Diarrhoea in calves has a multifactorial aetiology in which viruses, bacteria, protozoa, and management factors (housing, feeding, hygienic conditions) play a role (Smith, 2012). Prevention and control strategies for calf diarrhoea involve multiple factors such as:
- peripartum calving management
- calf immunity
- environmental stress
- environmental contamination
Bovine rotavirus (BRV), bovine coronavirus (BCoV), Escherichia coli and Cryptosporidium parvum are the four major enteric pathogens causing neonatal calf diarrhoea (Tzipori, 1985).
Due to the structure of the bovine placenta, the calf is born agammaglobulinemic and therefore depends on the successful passive transfer of maternal antibodies (Ig) via the colostrum. The absorption of maternal Ig across the small intestine during the first 24 hours after birth, termed passive transfer, helps to protect the calf against common disease organisms until its own immune system matures and becomes functional (Godden, 2008).
Multiple studies have shown that the failure of passive transfer (FPT), as reflected by low serum immunoglobulin concentrations (IgG < 10 mg/ml), markedly increases morbidity and mortality in dairy and beef calves (McGuire, 1976).
The results of some studies demonstrate that even with optimal vaccination of dams and proper colostrum intake, the natural challenge of infectious agents associated with neonatal diarrhoea may overcome the passive immunity conferred by maternal antibodies as well as the neonatal primary immune response (Vega, 2020).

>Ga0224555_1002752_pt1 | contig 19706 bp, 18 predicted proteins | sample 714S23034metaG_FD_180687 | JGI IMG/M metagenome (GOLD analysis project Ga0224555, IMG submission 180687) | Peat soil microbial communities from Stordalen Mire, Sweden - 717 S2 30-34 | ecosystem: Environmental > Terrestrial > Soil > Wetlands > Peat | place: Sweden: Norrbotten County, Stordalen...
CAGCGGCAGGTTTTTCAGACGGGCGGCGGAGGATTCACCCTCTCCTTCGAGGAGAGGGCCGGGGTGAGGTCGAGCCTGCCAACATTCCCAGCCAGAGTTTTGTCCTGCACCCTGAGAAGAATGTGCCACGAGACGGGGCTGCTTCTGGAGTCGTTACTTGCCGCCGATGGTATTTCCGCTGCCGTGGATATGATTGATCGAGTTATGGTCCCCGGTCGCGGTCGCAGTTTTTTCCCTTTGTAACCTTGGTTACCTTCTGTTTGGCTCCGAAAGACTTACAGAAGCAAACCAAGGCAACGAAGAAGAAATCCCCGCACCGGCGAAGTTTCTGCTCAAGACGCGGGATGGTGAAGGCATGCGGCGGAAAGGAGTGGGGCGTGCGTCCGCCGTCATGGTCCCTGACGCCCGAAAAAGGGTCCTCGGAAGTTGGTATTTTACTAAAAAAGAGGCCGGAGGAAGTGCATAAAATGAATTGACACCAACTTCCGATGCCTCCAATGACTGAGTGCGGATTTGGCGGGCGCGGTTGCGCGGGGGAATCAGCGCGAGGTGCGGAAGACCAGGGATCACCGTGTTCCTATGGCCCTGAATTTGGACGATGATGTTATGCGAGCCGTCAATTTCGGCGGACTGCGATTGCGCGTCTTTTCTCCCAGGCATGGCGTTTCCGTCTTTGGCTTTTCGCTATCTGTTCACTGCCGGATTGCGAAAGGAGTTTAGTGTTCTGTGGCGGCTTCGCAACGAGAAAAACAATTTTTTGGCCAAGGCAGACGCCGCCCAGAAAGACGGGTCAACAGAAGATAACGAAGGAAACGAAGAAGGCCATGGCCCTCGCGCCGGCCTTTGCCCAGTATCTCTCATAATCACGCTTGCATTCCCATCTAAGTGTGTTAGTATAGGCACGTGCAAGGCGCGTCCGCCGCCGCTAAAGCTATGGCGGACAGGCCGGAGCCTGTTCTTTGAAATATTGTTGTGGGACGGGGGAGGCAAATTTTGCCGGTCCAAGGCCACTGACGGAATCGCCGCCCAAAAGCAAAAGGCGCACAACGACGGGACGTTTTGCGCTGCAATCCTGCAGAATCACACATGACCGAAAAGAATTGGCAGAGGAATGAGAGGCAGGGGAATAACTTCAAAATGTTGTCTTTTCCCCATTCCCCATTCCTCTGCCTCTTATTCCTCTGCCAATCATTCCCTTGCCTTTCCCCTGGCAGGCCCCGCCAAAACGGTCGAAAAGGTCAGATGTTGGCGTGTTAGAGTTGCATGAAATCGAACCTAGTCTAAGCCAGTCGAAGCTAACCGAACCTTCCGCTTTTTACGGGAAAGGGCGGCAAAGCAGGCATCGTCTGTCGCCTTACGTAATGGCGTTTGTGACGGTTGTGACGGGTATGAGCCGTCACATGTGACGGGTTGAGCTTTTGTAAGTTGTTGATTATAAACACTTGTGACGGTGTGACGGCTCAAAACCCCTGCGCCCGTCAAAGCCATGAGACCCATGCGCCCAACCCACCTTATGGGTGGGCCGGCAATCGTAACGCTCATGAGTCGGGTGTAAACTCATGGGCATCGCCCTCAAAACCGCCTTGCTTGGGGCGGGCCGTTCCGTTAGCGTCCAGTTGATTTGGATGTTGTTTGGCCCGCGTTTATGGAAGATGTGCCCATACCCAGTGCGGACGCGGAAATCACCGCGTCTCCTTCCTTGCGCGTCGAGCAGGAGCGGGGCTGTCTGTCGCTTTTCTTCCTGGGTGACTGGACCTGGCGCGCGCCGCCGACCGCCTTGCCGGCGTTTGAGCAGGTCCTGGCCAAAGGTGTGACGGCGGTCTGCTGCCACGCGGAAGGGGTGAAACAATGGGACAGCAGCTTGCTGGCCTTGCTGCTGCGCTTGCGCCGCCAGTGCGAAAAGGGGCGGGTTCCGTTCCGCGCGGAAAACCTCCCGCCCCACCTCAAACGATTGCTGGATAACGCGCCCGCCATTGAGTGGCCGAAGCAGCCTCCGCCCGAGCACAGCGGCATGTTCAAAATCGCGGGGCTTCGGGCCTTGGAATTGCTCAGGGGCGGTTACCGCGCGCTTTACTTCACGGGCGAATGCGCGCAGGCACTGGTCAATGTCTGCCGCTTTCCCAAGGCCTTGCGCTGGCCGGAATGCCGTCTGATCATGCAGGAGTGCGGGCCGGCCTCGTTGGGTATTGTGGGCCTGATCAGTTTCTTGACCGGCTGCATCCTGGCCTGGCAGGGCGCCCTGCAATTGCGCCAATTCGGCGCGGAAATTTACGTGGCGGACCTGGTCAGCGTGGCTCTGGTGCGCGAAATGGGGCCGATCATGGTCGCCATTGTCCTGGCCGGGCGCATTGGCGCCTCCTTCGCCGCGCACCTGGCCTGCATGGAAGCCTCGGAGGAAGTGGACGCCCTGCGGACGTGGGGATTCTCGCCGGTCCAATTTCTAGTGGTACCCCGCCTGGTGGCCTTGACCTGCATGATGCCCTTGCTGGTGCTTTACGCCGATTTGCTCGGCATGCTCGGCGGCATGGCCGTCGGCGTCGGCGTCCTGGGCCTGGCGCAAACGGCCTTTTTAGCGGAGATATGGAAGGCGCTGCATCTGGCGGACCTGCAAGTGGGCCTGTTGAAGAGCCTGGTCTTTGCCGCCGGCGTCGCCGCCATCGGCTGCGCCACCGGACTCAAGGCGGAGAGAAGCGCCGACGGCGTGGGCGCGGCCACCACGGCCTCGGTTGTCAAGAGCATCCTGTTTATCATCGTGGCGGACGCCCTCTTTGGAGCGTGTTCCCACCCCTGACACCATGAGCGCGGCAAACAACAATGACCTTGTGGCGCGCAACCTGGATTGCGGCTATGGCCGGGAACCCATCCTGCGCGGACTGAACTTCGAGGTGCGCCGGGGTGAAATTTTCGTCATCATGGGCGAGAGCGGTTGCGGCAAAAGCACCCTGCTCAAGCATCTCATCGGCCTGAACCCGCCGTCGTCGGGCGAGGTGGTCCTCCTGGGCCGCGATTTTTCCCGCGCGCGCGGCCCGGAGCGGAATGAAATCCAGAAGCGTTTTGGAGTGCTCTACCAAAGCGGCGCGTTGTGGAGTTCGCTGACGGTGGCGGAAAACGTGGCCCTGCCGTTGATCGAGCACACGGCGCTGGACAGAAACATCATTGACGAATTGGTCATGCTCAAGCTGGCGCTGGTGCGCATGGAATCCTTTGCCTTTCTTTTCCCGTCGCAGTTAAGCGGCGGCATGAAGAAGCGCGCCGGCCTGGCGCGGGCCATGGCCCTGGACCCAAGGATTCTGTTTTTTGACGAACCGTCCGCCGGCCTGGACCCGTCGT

Oral administration of specific antibodies is an attractive approach to establish protective immunity against gastrointestinal pathogens in humans and animals (Carlander, 2000). Passive immunisation with chicken egg yolk immunoglobulin, referred to as immunoglobulin Y (IgY) provides an efficacious alternative to preventing and controlling NCD. Passive immunisation has a large number of advantages compared with treatment with mammalian immunoglobulin G (IgG) including cost-effectiveness, convenience and high yield.
Laying hens are very good producers of specific antibodies. After immunisation, these specific antibodies are transported to the egg yolk which can then be purified (Figure 1). A laying hen produces more than 100 mg of yolk antibodies (IgY) per egg.
IgY also has biochemical properties that makes it attractive for oral immunotherapy: it does not activate mammalian complement nor does it interact with mammalian Fc (fragment crystallizable) receptors that could mediate inflammatory response in the gastrointestinal tract.
Oral administration of specific IgY antibodies has been shown to be effective against a variety of intestinal pathogens such as bovine rotaviruses, enterotoxigenic Escherichia coli (ETEC), bovine coronavirus, and Salmonella spp. (Vega, 2020).
Treatments based on IgY modulate the mucosal immune response in the gut towards higher numbers of antibody-secreting cells present in the duodenum and ileum of treated animals. This may represent higher immune surveillance in the gut mucosa, which is one of the main sites of infection of pathogens during the first weeks of life in calves (Vega, 2011). The results of a recent study indicate that feeding immunised egg proteins to calves in the first 14 days of life improves growth performance and concentrate intake (Van Kuijk, 2020).
Passive immunisation by oral administration of IgY shows to be effective to complement current preventative strategies against neonatal calf diarrhoea.